Chilean bishop resigns before ordination over controversial comments

The Rev. Carlos Eugenio Irarrázaval Errázuriz. Courtesy of the Archdiocese of Santiago, Chile

Earlier this month Pope Francis accepted the renunciation of the Rev. Carlos Eugenio Irarrázaval Errázuriz as an auxiliary bishop of the Archdiocese of Santiago, Chile. The pope had appointed him to that post on May 22, together with another auxiliary bishop, but he had not yet been ordained bishop.

The news was broken in a statement to the press on June 14 from the archdiocese’s communications office in the Chilean capital. “The decision was the fruit of a joint dialogue and discernment, in which Pope Francis valued the spirit of faith and humility of the priest, in favor of the unity and good of the pilgrim church in Chile,” the statement said.

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The renunciation did not come as a total surprise given the controversy that erupted in Chile following the priest’s controversial statements after his nomination.

His renunciation did not come as a total surprise given the controversy that erupted in Chile following the priest’s controversial statements after his nomination. The day after his appointment, in an interview with El Mercurio, he suggested that the church needed to look to the future and put the crisis of the abuse of minors by clergy behind it, using a local expression that “stirring reheated rice is worthless.”

Later, in a television interview with CNN Chile, asked if he could see a greater role for women in the church, he said that since there were no woman sitting at the table during the Last Supper, then “women had no role in the church.” He said this was a choice by Jesus and “not for ideological reasons.”

He recalled moreover that “even today Jewish culture is chauvinistic. If you see a Jew walking down the street, the woman goes 10 steps behind him, but Jesus Christ breaks this dynamic by speaking to the woman caught in adultery, the Samaritan woman, and he chose to announce his resurrection to Mary Magdalene, a woman.”

Later he apologized for his insensitive comments, saying he was “committed” to working in a synodal way, knowing that “women and men are all builders, with the richness of our differences,” so that the church can become “more welcoming and inclusive.”

The archdiocese’s press statement said Father Errázuriz would continue his service as parish priest of the Sagrado Corazón de Jesús de Providencia in Santiago.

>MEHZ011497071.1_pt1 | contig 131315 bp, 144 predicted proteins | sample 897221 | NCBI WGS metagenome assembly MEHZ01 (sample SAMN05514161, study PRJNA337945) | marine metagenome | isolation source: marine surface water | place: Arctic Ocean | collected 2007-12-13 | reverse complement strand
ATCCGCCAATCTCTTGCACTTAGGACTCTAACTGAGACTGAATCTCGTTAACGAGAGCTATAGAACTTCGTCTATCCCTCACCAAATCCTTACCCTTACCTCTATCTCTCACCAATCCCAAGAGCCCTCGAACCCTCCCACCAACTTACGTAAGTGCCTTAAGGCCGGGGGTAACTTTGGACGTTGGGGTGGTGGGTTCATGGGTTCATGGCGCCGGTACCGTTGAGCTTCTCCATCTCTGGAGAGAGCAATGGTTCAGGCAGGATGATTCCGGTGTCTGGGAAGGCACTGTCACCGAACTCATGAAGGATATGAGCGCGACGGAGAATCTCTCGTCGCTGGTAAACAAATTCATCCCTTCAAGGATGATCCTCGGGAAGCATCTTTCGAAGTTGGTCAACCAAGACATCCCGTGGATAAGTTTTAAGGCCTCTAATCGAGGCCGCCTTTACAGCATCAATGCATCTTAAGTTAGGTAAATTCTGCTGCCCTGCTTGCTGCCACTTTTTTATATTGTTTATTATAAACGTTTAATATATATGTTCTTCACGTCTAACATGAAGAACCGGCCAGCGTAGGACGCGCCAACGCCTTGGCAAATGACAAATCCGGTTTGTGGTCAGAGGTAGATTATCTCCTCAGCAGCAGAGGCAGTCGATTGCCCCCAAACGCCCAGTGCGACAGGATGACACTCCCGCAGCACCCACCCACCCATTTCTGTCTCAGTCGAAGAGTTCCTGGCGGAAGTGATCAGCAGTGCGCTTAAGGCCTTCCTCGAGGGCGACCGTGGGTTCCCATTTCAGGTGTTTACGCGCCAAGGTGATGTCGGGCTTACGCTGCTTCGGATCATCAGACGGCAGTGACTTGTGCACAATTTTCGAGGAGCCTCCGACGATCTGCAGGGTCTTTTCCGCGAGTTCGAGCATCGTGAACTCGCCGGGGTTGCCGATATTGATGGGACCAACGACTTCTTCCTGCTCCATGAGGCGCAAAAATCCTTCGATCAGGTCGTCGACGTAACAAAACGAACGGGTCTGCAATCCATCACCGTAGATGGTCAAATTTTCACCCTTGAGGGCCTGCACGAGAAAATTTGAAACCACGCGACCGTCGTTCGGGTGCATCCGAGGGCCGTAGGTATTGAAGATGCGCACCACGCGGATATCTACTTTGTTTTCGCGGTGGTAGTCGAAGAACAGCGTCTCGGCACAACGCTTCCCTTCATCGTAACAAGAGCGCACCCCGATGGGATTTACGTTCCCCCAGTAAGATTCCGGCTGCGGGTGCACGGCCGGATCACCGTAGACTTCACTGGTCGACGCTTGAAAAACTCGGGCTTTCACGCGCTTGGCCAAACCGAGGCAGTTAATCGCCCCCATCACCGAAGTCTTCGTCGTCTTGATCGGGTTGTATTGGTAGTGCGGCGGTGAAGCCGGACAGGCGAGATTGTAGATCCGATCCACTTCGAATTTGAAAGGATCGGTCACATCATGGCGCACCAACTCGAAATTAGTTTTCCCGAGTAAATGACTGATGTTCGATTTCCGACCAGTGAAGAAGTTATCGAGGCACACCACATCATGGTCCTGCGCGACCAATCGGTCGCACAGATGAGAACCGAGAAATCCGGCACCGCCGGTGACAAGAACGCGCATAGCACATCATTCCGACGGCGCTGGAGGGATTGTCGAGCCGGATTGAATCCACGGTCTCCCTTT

Pope Francis’ decision to accept the renunciation of a bishop-elect has a precedent under Pope Benedict XVI, who accepted the resignation of the Rev. Gerhard Maria Wagner, whom he had appointed in February 2009 as auxiliary bishop of Linz, Austria. Father Wagner had said during an interview that God had castigated New Orleans with Hurricane Katrina.

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karen oconnell
1 month ago

he is almost laughable! question: aren't these candidates vetted before hand? i should most certainly think / hope that they would be vetted beforehand. this is not the first or second time that this kind of lack of attention by ''someone'' has happened. we have enough 'crises' without going out of our way to create others- (that should not end up as 'world wide crisis.' (asleep at the switch anyone?????))

Judith Jordan
1 month ago

Father Errázuriz substitutes The Last Supper painting by Leonardo da Vinci for historical reality. The fact is the Jewish community celebrates Passover with their family all gathered together at the table. It would have been a repudiation of Jewish tradition and practice for Jesus and the Apostles not to celebrate with their families and friends.

Father Errázuriz claims that “even today Jewish culture is chauvinistic. If you see a Jew walking down the street, the woman goes 10 steps behind him,…”

Father Errázuriz should educate himself about the Jewish community. He is referring to the very orthodox Jews. His description does not exist within the conservative and the reformed Jewish communities. There are even women rabbis now. How can this priest not know these things and spread false comments?

[Explore America’s in-depth coverage of Pope Francis.]

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